I've been discoursing more privately about the corruption of discourse lately, for reasons that I hope are obvious at least in the abstract, but there's one thing I did think was shareable. The context is another friend's forthcoming blog post about the politicization of category boundaries.
Allowing blackmail seems prima facie good to me, since it's a tax on covert illicit behavior. Zvi seems to think, to the contrary, that it's prima facie bad.
Robin Hanson argued: If there exists some information about someone that, if revealed, would cause people to coordinate to punish them, then it's good for this information to be revealed because on average it's good for such people to be punished. Blackmail rewards people for investigating covert illicit behavior that would otherwise remain undetected, and correspondingly punishes the people engaging in that behavior.
In Locker room talk, I suggested that apparent coordination to shield sexual assaulters, harassers, or abusers might be much more local than it seemed. Since then, Donald Trump won the presidential election with a narrow majority, and the MeToo movement took off. The way the two phenomena have played out seem like strong evidence for the hypothesis that there were multiple strong coalitions with very different priorities, hidden from each other.
Half the country was at least willing to hold their noses for Trump, which I felt was a somewhat surprising display of tolerance for unambiguously awful behavior, but the apparently entrenched Harvey Weinstein was quickly dethroned, and a sitting Senator was removed, suggesting that in some places the coalition against sexual abuses has great power.
What's amazing to me, though, is how discriminating the MeToo phenomenon has been, and how resistant it's been to spurious scapegoating dynamics.
Scott Alexander writes:
Utilitarianism agrees that we should give to charity and shouldn’t steal from the poor, because Utility, but take it far enough to the tails and we should tile the universe with rats on heroin. Religious morality agrees that we should give to charity and shouldn’t steal from the poor, because God, but take it far enough to the tails and we should spend all our time in giant cubes made of semiprecious stones singing songs of praise.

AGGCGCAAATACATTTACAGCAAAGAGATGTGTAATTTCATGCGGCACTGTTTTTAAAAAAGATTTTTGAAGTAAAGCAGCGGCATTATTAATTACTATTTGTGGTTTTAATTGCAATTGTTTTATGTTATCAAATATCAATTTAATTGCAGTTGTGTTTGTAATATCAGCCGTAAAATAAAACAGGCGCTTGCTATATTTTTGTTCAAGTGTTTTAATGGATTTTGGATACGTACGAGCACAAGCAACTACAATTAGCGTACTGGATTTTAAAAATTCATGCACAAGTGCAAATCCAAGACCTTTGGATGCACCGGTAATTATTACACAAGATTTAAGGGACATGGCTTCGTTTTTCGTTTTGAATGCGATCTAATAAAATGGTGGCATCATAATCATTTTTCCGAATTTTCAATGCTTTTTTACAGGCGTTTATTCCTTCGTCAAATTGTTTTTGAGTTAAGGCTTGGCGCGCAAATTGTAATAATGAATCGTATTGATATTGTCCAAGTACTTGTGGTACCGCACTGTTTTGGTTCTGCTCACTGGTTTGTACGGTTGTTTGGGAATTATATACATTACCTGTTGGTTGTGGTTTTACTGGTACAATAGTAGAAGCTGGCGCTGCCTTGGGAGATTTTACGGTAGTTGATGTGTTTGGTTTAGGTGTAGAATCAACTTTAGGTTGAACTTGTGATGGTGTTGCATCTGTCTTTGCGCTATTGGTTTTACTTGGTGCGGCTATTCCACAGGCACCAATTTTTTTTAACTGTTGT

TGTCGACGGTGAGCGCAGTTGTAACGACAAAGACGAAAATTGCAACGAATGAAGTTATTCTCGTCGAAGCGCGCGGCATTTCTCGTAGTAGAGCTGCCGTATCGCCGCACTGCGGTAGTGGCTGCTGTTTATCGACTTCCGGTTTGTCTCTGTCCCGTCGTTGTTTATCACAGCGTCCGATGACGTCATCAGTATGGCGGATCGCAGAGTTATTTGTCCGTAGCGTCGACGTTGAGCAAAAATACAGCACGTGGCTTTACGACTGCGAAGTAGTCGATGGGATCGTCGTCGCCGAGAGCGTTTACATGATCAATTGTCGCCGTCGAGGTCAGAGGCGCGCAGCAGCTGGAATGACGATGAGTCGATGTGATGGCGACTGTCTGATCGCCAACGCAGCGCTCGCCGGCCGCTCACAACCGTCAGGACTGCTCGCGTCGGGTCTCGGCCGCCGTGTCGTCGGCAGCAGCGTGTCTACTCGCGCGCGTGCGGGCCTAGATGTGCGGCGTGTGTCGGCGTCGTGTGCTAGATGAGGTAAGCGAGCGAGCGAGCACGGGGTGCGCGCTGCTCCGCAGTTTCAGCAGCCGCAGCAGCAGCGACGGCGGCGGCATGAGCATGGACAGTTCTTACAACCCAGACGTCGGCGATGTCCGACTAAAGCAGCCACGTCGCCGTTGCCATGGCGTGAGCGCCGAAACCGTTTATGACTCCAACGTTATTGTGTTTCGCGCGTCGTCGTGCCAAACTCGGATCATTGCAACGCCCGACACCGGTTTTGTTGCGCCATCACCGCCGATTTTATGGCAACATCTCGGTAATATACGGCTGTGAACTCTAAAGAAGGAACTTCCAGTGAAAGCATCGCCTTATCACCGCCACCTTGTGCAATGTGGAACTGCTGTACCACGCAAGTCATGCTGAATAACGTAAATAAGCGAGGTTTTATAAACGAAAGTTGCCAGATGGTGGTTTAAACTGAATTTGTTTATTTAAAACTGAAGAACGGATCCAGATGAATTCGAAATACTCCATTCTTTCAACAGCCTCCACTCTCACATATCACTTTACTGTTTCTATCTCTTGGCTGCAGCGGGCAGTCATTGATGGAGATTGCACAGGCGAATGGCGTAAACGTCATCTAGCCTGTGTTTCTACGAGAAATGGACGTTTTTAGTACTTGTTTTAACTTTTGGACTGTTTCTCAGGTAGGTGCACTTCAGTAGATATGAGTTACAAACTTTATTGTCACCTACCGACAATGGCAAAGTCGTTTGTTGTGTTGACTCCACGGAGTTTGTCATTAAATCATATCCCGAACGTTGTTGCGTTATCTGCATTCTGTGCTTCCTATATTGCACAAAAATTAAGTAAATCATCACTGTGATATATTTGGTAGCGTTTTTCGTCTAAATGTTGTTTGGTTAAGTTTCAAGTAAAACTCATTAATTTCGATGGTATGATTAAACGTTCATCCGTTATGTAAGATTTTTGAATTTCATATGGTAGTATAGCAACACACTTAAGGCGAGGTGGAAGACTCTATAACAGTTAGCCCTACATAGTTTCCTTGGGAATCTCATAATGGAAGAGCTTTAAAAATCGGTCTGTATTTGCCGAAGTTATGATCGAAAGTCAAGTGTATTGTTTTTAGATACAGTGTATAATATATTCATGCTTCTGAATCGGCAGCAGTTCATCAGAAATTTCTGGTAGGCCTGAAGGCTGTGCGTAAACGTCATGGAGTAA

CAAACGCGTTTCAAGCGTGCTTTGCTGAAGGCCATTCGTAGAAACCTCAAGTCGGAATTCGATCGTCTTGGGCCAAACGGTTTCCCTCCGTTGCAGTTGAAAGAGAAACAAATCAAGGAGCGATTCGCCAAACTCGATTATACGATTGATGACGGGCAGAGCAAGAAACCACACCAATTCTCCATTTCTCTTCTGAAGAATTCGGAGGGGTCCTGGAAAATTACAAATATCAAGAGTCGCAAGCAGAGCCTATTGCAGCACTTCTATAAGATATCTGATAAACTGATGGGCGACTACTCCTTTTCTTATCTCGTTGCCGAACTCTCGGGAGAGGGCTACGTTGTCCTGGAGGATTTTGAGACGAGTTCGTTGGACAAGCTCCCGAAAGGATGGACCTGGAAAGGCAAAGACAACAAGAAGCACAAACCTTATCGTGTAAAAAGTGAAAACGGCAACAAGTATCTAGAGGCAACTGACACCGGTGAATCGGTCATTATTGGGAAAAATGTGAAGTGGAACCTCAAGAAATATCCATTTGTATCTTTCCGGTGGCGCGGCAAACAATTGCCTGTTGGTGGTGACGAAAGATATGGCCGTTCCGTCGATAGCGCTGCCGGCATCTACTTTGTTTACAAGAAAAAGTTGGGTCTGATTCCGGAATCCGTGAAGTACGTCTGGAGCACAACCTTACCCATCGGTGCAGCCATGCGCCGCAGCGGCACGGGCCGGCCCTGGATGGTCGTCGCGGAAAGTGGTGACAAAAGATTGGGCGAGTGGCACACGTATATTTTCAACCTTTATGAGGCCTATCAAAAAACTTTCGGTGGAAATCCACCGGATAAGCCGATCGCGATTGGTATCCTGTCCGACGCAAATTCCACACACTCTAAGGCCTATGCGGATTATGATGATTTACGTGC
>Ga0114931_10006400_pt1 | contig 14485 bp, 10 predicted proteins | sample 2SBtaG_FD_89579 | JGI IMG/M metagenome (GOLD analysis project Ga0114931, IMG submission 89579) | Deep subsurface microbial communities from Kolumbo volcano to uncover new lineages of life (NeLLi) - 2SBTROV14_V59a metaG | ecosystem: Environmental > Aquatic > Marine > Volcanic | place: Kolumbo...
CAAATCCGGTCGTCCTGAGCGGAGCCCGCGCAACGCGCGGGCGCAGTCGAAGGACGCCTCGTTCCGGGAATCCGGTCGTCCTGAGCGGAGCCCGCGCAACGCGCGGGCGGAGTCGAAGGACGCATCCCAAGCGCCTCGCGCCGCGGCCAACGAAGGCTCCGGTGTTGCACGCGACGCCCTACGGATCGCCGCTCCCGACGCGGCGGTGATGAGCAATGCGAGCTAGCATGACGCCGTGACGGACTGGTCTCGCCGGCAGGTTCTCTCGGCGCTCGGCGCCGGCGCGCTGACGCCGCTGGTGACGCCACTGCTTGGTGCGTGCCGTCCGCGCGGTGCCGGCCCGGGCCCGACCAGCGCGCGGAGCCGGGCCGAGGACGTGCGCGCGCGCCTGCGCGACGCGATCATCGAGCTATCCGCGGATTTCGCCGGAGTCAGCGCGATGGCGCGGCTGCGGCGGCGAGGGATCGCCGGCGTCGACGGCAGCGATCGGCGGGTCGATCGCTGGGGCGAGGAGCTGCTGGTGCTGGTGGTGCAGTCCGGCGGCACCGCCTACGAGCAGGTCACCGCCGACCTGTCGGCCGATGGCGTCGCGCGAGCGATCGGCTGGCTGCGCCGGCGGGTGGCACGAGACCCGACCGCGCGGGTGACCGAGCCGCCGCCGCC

He suggests that these are surprisingly divergent visions of the highest good, for moral visions that give similar advice for day-to-day life:
converting the mass of the universe into nervous tissue experiencing euphoria isn’t just the second-best outcome from a religious perspective, it’s completely abominable
But what strikes me about them is how similar they seem, when you strip away the decorative metaphors. Continue reading
Nassim Nicholas Taleb recommends that instead of the balanced portfolio of investments recommended by portfolio theory, we follow a "barbell" strategy of putting most of our assets in a maximally safe, stable investment, and making small, sustainable bets with very high potential upside. If taken literally, this can't work because no such safe asset class exists. Continue reading
I used to think of proofs of the existence of God as basically attempts to compel assent to a particular religious doctrine through a sort of sleight of hand:
- Prove, based on reasonable-seeming general axioms, the existence of some sort of ultimate entity.
- Name this entity "God."
- Conflate this with the particular God-based model of the world and right action embedded in your own religion.
While in many cases this may actually be the motivation, I now see a totally different thing people might have been trying to do with such "proofs." Continue reading
There is a kind of explanation that I think ought to be a cornerstone of good pedagogy, and I don't have a good word for it. My first impulse is to call it a historical explanation, after the original, investigative sense of the term "history." But in the interests of avoiding nomenclature collision, I'm inclined to call it "zetetic explanation," after the Greek word for seeking, an explanation that embeds in itself an inquiry into the thing.
Often in "explaining" a thing, we simply tell people what words they ought to say about it, or how they ought to interface with it right now, or give them technical language for it without any connection to the ordinary means by which they navigate their lives. We can call these sorts of explanations nominal, functional, and formal.
In my high school chemistry courses, for instance, there was lots of "add X to Y and get Z" plus some formulas, and I learned how to manipulate the symbols in the formulas, but this bore no relation whatsoever to the sorts of skills used in time-travel or Robinson Crusoe stories. Overall I got the sense that chemicals were a sort of magical thing produced by a mysterious Scientific-Industrial priesthood in special temples called laboratories or factories, not things one might find outdoors. Continue reading
While tidying my room, I felt the onset of the usual cognitive fatigue. But this time, I didn't just want to bounce off the task - I was curious. When I inspected the fatigue, to see what it was made of, it felt similar to when I'm trying to thread a rhetorical needle - for instance, between striking too neutral a tone for anyone to understand the relevance of what I'm saying, and too bold of a tone for my arguments to be taken literally. In short, I was shouldering a heavy burden of interpretive labor.
Why would tidying my room involve interpretive labor? Continue reading